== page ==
- Artists: Various
- Location: Geneva
- Produced by: Fund for Contemporary Art of the City of Geneva (FMAC) and the Canton of Geneva (FCAC), Private.
- External links: Neon Parallax, Interversion, Public Art in Geneva
Neon Parallax began in 2006 with a call for artists to create neon signs, employing the style of commercial signage but containing an artistic message. Eight artworks were commissioned by the Fund for Contemporary Art of the City of Geneva and the Canton of Geneva with a ninth piece supported by a private banker for the roof of Lombard Odier Bank. Each of the winning signs were placed on top of buildings around the Plaine de Plainpalais. By 2012, each sign had been installed with an agreement with the buildings owners that the works would remain in place until 2022.
The addition of artwork to the roofs of an already dense public space allows for a new visual layer to be added to the area without creating clutter or added density. Along with adding art to the urban environment the installations question the form and locations which are typically used for public art and advertising.
The project was delivered with a total budget of 950,000 Swiss francs, with an average of 125,000 francs per intervention. The project was divided across four periods - 2006-2007, 2007-2008 and 2008-2009 and 2011-2012. Each Fund therefore spent a total of 475,000 francs on the overall project, including all costs of organizing the competitions, the jury, the fees of the artists and the architect, the production of the artworks and their promotion. The ninth artwork was commissioned by Pierre Darier, a private banker, for Lombard Odier & Cie's roof.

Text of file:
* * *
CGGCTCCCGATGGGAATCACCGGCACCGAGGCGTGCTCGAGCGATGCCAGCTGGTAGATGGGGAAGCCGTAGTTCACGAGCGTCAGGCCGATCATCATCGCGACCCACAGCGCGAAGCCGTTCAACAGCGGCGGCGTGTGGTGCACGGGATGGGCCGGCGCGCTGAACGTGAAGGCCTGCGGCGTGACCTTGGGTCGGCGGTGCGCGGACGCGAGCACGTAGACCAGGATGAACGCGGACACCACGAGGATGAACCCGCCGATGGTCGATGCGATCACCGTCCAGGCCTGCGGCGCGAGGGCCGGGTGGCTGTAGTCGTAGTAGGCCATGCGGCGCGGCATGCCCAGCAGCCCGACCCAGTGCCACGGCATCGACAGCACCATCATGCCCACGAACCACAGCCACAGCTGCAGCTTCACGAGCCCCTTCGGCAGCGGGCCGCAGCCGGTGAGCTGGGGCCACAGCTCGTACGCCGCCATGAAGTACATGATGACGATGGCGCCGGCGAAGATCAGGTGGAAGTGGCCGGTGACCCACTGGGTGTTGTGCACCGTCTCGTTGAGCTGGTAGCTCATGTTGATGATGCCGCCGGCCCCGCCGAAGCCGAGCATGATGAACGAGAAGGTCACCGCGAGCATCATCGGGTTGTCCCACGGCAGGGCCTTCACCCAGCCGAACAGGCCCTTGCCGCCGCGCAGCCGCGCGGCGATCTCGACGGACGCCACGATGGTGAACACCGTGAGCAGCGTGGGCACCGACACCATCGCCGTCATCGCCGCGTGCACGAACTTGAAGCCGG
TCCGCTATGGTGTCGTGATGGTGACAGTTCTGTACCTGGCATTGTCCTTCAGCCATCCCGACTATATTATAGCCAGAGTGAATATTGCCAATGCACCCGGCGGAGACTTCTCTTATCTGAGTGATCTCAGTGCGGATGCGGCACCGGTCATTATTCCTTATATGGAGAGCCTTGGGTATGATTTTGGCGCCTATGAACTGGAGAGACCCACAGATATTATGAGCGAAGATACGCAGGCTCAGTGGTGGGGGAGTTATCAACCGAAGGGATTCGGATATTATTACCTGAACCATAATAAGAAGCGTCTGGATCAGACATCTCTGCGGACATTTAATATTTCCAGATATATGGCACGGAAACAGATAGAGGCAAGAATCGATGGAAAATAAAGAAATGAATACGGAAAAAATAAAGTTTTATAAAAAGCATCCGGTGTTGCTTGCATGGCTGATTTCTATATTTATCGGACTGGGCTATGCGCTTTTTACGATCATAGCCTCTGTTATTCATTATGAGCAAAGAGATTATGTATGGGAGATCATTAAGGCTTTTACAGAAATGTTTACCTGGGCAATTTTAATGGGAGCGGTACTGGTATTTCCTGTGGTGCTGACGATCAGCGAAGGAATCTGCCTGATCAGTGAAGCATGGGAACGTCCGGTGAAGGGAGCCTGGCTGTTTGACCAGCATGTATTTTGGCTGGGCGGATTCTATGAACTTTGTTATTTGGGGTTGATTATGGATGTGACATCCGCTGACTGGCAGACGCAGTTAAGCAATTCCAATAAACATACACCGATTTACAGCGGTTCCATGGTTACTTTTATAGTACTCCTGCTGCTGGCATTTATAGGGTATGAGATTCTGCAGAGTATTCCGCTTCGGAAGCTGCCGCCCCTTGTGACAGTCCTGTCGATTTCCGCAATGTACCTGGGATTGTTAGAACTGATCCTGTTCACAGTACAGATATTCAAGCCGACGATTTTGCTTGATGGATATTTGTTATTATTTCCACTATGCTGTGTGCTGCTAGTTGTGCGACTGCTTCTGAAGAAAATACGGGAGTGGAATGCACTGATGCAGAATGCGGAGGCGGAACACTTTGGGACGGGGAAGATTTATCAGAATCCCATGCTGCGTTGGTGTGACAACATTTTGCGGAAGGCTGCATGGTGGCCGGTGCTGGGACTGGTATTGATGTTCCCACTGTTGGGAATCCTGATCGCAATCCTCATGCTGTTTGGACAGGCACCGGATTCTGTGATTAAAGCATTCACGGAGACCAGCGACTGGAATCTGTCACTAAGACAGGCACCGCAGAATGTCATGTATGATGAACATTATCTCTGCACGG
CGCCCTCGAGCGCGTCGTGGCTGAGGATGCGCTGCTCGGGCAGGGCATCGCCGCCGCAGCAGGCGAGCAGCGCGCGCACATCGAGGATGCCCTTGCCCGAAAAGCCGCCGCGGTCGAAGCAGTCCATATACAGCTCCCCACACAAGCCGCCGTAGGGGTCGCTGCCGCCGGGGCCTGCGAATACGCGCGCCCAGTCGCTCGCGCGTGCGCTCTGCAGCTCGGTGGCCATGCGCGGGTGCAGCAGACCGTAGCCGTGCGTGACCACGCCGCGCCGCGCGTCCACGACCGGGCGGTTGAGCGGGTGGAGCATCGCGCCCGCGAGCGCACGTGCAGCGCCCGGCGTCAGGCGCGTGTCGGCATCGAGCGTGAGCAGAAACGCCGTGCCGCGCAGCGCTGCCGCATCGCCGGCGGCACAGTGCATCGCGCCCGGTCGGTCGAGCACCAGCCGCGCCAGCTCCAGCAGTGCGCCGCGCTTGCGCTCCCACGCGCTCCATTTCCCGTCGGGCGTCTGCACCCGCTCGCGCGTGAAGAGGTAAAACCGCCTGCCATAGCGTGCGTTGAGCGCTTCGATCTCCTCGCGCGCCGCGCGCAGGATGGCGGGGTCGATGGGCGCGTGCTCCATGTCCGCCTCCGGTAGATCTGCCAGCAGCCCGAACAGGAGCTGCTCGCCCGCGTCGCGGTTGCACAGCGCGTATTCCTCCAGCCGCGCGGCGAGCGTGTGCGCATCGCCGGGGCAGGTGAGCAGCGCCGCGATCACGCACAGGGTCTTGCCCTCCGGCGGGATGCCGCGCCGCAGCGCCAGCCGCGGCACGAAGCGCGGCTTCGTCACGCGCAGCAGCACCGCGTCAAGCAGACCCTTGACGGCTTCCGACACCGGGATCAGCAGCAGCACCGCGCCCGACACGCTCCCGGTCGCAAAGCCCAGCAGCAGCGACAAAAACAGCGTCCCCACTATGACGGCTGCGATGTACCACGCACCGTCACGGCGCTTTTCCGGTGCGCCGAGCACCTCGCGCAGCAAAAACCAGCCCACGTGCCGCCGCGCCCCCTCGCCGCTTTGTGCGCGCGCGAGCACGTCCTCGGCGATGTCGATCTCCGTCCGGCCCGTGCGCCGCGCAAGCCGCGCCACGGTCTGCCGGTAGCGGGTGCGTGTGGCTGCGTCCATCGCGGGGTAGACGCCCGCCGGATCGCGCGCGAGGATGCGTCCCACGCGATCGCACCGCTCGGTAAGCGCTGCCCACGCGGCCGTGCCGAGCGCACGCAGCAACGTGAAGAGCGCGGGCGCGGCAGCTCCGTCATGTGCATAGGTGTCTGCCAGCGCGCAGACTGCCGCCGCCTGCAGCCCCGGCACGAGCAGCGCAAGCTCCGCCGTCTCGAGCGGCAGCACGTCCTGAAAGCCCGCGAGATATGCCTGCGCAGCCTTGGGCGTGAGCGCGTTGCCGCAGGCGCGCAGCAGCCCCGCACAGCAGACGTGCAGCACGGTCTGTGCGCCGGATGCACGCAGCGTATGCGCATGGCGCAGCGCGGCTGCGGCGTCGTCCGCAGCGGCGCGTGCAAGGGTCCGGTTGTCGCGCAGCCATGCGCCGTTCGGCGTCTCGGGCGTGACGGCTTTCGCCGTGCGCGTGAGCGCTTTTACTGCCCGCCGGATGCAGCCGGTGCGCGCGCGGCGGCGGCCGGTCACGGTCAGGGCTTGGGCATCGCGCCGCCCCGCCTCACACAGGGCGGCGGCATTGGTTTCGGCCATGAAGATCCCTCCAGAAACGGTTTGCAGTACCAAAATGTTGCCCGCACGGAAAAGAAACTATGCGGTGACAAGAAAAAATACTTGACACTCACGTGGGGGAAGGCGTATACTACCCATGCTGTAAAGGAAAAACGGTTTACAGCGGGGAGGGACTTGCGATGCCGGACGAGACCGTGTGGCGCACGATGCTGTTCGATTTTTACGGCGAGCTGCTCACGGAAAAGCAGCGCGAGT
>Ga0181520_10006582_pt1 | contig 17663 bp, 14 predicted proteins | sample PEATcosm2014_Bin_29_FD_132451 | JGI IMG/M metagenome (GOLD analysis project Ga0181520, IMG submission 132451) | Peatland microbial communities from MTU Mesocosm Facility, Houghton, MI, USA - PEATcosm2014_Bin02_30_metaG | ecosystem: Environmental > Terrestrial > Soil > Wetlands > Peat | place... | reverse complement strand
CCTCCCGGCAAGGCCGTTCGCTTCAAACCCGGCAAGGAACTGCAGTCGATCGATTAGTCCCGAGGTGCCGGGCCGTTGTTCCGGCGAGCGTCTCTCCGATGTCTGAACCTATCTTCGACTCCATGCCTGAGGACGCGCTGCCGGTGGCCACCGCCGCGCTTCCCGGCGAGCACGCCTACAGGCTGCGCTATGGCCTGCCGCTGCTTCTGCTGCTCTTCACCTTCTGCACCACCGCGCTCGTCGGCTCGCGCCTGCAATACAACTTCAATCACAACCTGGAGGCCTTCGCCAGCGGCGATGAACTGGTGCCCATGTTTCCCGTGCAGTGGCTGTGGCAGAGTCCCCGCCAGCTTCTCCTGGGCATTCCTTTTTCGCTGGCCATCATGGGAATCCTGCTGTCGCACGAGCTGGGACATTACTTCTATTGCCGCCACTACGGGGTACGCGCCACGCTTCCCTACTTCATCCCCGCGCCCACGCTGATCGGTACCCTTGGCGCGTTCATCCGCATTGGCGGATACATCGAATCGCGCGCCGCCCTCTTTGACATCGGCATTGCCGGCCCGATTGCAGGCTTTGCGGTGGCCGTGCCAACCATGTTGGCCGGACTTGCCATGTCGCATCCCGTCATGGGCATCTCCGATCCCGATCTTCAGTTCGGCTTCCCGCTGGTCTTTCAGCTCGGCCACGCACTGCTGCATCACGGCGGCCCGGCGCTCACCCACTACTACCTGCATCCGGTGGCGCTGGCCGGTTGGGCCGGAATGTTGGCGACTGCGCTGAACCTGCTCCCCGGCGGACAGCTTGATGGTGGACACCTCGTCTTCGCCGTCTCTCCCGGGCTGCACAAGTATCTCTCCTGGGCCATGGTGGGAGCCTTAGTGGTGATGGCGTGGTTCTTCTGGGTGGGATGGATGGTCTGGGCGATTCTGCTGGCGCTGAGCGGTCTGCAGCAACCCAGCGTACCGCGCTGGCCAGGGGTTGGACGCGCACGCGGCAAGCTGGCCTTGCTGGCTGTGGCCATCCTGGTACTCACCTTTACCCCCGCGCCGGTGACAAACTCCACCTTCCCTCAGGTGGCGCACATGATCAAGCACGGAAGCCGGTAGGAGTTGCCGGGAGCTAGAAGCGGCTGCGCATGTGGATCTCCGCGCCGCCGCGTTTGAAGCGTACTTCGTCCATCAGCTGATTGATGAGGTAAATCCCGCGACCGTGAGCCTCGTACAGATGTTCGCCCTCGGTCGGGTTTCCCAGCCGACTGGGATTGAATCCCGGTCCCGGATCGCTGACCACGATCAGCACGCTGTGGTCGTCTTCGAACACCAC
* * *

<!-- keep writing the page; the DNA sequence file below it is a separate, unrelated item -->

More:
The artworks include YES TO ALL by Sylvie Fleury, which saw the artist borrow a slogan from everyday circulation, employing a ready-made approach. As is common in Fleury's work, the artist has drawn on the everyday world of fashion and design, allowing the public to be seduced by the optimism and universalism of the message it conveys.
Other works included Expodrome by Dominique Gonzalez-Foerster, a luminous installation composed of letters in LED whose typography allows individual or fragmented language to emerge, according to four possibilities: orange, white, pink or off. The complete word of the sign appears every hour for one minute. The rest of the time the sign appears dysfunctional displaying parts of the overall word ("rom"), a letter ("x") or abstract signs. Although appearing to be broken, the rhythm of malfunctions provides a reliable point in citizens day - the "x" always appears on the half hour for instance - which enables citizens to use the artwork as a secret clock. The artwork with it's lack of legibility largely stands in opposition to the supposed 'perfection' of advertising signs, many of which surround the edge of Geneva harbour.
Jérôme Leuba; Sylvie Fleury; Dominique Gonzalez-Foerster; Christian Jankowski; Sislej Xhafa; Nic Hess; Ann Veronica Janssens; Pierre Bismuth; Christian Robert-Tissot; and part of the Collection des Fonds d’art contemporain de la Ville et du Canton de Genève.